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Acute cholecystitis refers to a syndrome of right upper quadrant pain, fever, and leukocytosis associated with gallbladder inflammation, which is usually related to gallstone disease. Once a patient develops acute cholecystitis, definitive therapy aimed at eliminating the gallstones is recommended. Without definitive therapy, the likelihood of recurrent symptoms or complications is high.
Patients diagnosed with acute cholecystitis should be admitted to the hospital. Initial supportive care includes intravenous fluid therapy, correction of electrolyte disorders, and control of pain. Adequate pain control can usually be achieved with nonsteroidal antiinflammatory drugs (NSAIDs) or opioids. Patients should be kept fasting and those who are vomiting may need placement of a nasogastric tube.
Acute cholecystitis is primarily an inflammatory process, but secondary infection of the gallbladder can occur as a result of cystic duct obstruction and bile stasis. Many clinicians routinely administer antimicrobial therapy to all patients diagnosed with acute cholecystitis, which are continued until the gallbladder is removed or the cholecystitis clinically resolves. If sepsis is suspected (laboratory or clinical findings), or radiographic findings are indicative of gallbladder ischemia or necrosis, we suggest empiric antibiotic therapy (Grade 2C). Antibiotic options and doses are provided in the table． For patients with uncomplicated cholecystitis, we discontinue antibiotics the day after the cholecystectomy.
The most frequent isolates from the gallbladder or common bile duct were Escherichia coli (41 percent), Enterococcus (12 percent), Klebsiella (11 percent), and Enterobacter (9 percent).
Simultaneous bacteriologic assessment of bile from gallbladder and common bile duct in control subjects and patients with gallstones and common duct ... - PubMed - NCBI
- Monotherapy with a beta-lactam/beta-lactamase inhibitor:
- Ampicillin-sulbactam¶ 3 g IV every six hours
- Piperacillin-tazobactamΔ 3.375 or 4.5 g IV every six hours
- Ticarcillin-clavulanate 3.1 g IV every four hours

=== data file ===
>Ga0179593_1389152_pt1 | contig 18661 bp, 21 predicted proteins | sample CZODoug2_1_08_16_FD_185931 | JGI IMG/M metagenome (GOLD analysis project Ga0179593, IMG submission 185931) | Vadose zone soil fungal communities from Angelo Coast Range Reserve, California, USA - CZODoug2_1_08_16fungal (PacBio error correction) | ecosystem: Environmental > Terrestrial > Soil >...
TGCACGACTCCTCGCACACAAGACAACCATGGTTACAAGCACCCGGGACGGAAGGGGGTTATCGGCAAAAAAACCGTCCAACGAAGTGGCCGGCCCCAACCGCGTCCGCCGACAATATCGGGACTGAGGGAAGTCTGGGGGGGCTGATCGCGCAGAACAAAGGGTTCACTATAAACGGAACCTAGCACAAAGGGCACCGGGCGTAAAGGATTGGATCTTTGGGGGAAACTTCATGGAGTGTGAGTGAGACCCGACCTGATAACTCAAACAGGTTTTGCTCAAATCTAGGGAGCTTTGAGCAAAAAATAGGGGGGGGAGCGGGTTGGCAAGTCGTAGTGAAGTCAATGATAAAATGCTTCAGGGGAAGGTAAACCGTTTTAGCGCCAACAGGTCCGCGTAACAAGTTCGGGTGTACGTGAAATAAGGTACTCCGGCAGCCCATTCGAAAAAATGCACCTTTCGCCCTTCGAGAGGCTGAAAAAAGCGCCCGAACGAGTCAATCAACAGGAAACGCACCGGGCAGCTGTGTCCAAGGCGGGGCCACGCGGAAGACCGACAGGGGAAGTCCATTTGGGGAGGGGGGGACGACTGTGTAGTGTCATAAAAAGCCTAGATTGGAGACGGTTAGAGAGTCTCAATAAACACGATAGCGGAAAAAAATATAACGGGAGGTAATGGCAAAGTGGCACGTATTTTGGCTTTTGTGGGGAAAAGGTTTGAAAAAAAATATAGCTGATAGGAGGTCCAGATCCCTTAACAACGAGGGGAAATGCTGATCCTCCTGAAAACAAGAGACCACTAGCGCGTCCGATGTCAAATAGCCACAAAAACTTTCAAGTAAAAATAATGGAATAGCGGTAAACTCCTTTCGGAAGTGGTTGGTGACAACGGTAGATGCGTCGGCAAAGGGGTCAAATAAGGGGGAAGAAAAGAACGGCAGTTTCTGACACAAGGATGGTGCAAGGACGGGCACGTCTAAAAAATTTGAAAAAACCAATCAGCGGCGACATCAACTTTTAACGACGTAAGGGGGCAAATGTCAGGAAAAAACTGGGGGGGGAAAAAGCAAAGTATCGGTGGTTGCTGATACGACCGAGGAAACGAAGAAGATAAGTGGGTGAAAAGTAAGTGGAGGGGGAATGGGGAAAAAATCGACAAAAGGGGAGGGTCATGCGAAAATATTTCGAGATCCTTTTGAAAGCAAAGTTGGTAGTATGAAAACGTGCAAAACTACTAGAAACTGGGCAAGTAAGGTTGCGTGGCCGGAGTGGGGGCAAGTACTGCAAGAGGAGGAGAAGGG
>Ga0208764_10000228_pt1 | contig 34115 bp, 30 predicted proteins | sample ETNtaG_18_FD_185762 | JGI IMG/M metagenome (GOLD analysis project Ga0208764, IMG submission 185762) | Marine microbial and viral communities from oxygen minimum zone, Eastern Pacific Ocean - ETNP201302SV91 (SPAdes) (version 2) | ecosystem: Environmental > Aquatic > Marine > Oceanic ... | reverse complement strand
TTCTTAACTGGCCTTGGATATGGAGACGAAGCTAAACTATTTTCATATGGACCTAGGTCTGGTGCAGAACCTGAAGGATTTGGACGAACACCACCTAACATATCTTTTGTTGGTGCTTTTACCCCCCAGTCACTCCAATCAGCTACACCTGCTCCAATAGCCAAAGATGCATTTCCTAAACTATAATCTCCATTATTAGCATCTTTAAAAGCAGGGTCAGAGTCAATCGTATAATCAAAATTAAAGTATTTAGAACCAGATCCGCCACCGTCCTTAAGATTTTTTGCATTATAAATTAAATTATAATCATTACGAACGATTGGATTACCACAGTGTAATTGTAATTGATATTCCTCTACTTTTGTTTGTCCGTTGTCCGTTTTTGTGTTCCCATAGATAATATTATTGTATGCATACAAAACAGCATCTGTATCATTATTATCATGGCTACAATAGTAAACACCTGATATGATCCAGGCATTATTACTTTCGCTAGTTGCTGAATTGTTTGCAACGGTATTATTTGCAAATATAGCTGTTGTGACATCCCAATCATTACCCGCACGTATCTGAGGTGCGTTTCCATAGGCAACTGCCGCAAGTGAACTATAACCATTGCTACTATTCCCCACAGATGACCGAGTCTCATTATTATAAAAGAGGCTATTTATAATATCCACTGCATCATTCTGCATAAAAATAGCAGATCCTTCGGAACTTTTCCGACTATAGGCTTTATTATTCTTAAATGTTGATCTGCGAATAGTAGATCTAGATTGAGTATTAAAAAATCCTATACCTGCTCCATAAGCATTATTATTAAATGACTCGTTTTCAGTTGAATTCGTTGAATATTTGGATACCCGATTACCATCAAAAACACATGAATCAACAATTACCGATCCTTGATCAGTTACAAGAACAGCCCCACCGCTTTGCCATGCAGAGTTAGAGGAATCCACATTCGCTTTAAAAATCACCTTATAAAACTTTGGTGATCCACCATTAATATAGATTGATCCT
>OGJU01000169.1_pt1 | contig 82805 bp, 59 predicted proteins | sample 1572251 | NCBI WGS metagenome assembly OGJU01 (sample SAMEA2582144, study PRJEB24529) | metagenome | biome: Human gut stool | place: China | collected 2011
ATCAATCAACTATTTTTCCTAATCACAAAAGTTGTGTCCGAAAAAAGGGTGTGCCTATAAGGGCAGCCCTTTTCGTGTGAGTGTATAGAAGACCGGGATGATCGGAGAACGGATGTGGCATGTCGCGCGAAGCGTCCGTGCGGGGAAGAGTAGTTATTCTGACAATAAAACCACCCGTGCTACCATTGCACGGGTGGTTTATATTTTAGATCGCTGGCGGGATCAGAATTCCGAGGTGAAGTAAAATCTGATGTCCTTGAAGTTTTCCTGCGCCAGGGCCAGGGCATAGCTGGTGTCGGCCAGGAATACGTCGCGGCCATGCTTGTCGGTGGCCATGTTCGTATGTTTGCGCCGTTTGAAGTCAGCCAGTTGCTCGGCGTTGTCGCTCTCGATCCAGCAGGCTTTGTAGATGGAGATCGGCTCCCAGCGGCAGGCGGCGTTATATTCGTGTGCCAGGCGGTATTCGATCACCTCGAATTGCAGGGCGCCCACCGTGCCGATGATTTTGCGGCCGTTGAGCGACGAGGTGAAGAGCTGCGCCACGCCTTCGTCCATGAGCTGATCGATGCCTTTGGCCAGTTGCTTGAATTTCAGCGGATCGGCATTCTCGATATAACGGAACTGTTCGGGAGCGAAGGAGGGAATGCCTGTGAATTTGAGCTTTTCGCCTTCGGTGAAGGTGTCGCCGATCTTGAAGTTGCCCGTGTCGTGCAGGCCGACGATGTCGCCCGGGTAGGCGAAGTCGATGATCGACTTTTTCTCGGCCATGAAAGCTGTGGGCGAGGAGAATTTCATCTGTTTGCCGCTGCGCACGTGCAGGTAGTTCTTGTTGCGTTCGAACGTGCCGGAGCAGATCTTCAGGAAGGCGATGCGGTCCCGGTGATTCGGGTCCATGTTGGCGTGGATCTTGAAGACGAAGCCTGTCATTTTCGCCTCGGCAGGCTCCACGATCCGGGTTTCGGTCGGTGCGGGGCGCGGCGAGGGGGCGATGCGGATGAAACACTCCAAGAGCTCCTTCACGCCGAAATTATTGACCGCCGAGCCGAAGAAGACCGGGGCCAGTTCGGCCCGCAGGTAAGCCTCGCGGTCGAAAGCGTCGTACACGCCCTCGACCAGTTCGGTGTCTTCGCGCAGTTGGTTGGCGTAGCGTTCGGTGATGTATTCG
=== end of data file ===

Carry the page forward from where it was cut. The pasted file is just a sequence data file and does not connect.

- Combination third generation cephalosporin PLUS metronidazole:
- Ceftriaxone plus 1 g IV every 24 hours or 2 g IV every 12 hours for CNS infections
- Metronidazole 500 mg IV every eight hours
- Combination fluoroquinolone◊ PLUS metronidazole:
- Ciprofloxacin or 400 mg IV every 12 hours
- Levofloxacin plus 500 or 750 mg IV once daily
- Metronidazole 500 mg IV every eight hours
- Monotherapy with a carbapenem§:
- Imipenem-cilastatin 500 mg IV every six hours
- Meropenem 1 g IV every eight hours
- Doripenem 500 mg IV every eight hours
- Ertapenem¥ 1 g IV once daily
The choice and timing of intervention for acute cholecystitis (cholecystectomy, gallbladder drainage) depends upon the severity of symptoms and the patient's overall risk of surgery. Drainage options include percutaneous or open cholecystostomy and endoscopic sphincterotomy.
- Emergent intervention is indicated for patients with:
-Progressive symptoms and signs such as high fever, hemodynamic instability, or intractable pain in spite of adequate pain medication.
-Suspicion of gallbladder gangrene or gallbladder perforation
- For patients without emergent indications for definitive therapy who are low risk for surgery, we recommend cholecystectomy during the initial hospitalization (Grade 1A). Cholecystectomy performed early rather than later in the hospitalization may be associated with reduced perioperative morbidity and mortality. Low-risk patients generally undergo laparoscopic cholecystectomy. Compared with open cholecystectomy, laparoscopic cholecystectomy reduces postoperative pain and significantly shortens the length of hospital stay and convalescence.
- For patients without emergent indications for definitive therapy, and in whom the risk of cholecystectomy outweighs the potential benefits, gallbladder drainage (percutaneous cholecystostomy, endoscopic sphincterotomy, open cholecystostomy) is indicated if symptoms do not improve with supportive care. Once cholecystitis resolves, the patient’s risk for surgery should be reassessed. Patients who have become reasonable candidates for surgery should undergo elective cholecystectomy. Patients who stabilize with a cholecystostomy tube but continue to be at high-risk for surgery can be considered for percutaneous gallstone extraction with or without mechanical lithotripsy.
Mortality associated with a single episode of acute cholecystitis depends upon the patient's health and surgical risk. Overall mortality is approximately 3 percent, but is less than 1 percent in young, otherwise healthy patients, and approaches 10 percent in high-risk patients, or in those with complications.